Triangulation fraud occurs when a consumer orders online from an illegitimate third party seller who sets up a mock storefront, typically offering high demand products at discount prices. The seller will then use illegally obtained payment information to complete the purchase from a vendor, frequently recycling the initial order’s account information. The order is shipped by the merchant with neither the consumer or the legitimate vendor aware that any kind of scam has been committed—until months down the road, when chargeback fees and unauthorized purchases begin to appear. The higher the volume of transactions, the less time retailers and legitimate marketplaces have to administer security protocol. To make matters worse? Customers not only receive the item they ordered (at the expense of both retailers and victims), but are frequently apt to refer triangulation scammers to others because of their “bargain.”
How Sellers and Brands Can Help Minimize eCommerce Fraud
Establish a custom rules engine. Being active with your fraud detection policies requires actively monitoring a standard rule protocol. Suspicious activities including a high volume of traffic from the same IP address and inconsistent order data don’t just waste available bandwidth. They can frequently be a sign of malware attacks. Make certain your rules are up to date, including reviewing your SSL certificate regularly and tracking customer IP addresses to ensure a consistent match with billing information.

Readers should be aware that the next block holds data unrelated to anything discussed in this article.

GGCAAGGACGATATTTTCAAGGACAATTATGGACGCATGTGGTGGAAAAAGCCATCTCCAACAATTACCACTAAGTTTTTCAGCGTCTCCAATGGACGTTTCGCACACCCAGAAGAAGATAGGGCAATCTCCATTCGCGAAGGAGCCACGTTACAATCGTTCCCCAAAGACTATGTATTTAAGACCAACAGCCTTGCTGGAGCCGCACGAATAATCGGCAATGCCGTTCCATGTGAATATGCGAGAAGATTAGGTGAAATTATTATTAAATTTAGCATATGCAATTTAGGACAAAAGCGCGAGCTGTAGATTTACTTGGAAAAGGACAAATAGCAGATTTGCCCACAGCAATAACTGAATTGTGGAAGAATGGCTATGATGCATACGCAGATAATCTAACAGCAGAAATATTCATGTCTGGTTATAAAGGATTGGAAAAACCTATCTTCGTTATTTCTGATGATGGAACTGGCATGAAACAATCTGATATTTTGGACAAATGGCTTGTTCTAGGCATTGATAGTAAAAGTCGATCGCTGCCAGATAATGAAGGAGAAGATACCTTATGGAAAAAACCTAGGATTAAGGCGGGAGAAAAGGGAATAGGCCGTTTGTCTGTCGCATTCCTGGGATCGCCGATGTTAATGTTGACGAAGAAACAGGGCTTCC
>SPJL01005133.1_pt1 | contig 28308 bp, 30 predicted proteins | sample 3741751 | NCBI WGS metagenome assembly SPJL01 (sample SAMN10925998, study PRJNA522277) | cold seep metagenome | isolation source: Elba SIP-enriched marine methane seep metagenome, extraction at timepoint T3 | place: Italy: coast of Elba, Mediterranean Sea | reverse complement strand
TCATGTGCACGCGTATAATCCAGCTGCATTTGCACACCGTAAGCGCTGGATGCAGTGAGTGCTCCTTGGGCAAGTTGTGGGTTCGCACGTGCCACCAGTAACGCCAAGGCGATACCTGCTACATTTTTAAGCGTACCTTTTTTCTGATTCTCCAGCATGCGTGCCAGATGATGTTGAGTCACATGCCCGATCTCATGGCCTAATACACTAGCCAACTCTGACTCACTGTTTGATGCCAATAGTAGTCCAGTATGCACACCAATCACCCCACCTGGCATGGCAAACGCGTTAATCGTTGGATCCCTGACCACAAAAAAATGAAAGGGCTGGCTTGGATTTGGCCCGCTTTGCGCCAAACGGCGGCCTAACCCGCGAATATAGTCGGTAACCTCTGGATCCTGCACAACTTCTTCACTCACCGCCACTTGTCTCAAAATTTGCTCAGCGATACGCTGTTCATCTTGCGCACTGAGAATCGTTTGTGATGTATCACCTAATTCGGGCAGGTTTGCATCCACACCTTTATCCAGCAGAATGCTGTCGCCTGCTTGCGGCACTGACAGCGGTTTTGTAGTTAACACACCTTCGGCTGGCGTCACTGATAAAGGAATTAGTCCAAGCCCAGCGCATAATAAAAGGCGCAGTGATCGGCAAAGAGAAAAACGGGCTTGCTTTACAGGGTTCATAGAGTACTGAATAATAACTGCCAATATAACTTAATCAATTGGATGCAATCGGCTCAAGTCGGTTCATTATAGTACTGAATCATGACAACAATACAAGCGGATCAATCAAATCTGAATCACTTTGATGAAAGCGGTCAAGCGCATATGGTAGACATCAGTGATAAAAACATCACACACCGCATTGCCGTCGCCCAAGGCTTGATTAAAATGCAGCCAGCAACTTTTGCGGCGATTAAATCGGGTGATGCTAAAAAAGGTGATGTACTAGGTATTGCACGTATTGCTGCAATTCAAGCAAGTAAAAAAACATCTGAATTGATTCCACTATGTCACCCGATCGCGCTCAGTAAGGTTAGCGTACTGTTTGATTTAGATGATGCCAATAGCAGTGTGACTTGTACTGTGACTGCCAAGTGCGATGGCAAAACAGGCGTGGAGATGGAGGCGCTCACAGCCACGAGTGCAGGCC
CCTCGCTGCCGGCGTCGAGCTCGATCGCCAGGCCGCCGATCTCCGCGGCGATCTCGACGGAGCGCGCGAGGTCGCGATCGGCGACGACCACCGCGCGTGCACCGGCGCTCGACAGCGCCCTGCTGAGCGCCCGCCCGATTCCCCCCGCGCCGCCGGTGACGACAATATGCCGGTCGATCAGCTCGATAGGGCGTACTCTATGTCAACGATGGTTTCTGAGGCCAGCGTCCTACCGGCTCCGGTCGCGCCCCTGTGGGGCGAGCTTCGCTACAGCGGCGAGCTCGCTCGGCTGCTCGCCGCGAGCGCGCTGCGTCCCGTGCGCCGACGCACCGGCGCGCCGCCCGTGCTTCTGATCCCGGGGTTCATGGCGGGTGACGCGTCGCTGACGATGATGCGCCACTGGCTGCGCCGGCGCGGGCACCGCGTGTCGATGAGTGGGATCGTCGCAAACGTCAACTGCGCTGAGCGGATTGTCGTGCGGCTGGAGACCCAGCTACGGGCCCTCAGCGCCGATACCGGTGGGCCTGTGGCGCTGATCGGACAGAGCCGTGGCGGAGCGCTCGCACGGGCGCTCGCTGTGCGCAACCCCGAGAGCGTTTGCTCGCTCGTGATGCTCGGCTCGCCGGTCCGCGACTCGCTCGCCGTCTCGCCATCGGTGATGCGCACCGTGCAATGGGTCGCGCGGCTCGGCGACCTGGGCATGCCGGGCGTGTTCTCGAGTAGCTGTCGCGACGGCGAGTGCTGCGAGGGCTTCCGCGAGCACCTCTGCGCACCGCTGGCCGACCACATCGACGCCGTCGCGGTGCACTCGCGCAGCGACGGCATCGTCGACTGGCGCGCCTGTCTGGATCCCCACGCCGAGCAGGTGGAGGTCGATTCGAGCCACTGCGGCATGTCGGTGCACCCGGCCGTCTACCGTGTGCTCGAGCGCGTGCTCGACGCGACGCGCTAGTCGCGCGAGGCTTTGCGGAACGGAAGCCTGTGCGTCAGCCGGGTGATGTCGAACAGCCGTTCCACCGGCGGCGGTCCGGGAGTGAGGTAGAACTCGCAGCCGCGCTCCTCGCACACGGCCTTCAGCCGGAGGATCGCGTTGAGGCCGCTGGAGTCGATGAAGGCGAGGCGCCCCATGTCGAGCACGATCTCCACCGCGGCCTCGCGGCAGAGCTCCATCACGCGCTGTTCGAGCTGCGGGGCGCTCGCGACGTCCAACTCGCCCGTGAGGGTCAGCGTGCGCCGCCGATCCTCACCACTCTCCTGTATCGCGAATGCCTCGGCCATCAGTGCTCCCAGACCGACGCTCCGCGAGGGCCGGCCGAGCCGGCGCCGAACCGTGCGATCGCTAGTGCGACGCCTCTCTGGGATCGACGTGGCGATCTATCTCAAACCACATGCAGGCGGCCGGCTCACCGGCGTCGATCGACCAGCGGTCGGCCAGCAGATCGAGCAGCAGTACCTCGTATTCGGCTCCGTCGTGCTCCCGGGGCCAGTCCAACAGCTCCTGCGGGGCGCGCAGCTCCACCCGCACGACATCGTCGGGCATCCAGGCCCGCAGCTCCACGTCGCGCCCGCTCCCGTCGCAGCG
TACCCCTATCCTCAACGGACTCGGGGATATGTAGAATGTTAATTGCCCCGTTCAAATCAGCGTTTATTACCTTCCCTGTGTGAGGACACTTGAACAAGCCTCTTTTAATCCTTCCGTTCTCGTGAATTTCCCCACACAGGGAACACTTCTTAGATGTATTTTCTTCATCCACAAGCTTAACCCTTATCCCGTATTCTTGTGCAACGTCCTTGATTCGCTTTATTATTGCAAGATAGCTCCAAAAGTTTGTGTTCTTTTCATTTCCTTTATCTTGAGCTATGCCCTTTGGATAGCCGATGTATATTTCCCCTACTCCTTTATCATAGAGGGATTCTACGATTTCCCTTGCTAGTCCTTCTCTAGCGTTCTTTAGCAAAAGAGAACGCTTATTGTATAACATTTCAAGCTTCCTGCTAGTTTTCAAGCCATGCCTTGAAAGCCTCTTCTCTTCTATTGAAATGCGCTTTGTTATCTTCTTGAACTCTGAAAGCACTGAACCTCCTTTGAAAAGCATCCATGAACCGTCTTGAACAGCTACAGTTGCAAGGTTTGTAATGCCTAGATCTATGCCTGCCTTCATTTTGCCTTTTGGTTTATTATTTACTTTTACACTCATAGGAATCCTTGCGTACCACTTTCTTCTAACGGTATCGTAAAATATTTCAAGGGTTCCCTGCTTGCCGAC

Use Address Verification Services. Address Verification Services (AVS) are readily available from banks and card processing services to authorize online transactions. Because scammers frequently use alternate billing addresses for shipping and payment, an automated AVS will scan and review transactions for inconsistencies. A thorough scan will also prompt consumers using an unrecognized IP address geographically different from their billing information to confirm via email any transaction.
Require Card Security Codes (CSC). A CSC, also known as a Card Verification Value, is the unique security code consisting of three digits (four for AmEx customers) on the back of every credit or debit card that ensures a physical card is in the possession of the holder. While it’s standard for any Amazon transaction, many off-Amazon storefronts can frequently neglect verification of CSC, leading to rampant identity theft and increased chargeback fees for merchants.
Only collect the necessary data to complete a transaction. Storing highly sensitive data including dates of birth and social security numbers is one of the easiest ways for hackers to trade and sell information. Even secure and encrypted protocol can be subject to data breaches—and that includes your SSL certificate. Insisting on only the bare minimum of customer information won’t necessarily mitigate a fraudulent transaction after it’s occurred. But it can reduce the likelihood of a customer experiencing it repeatedly in the future. And it can reduce your accountability, as well.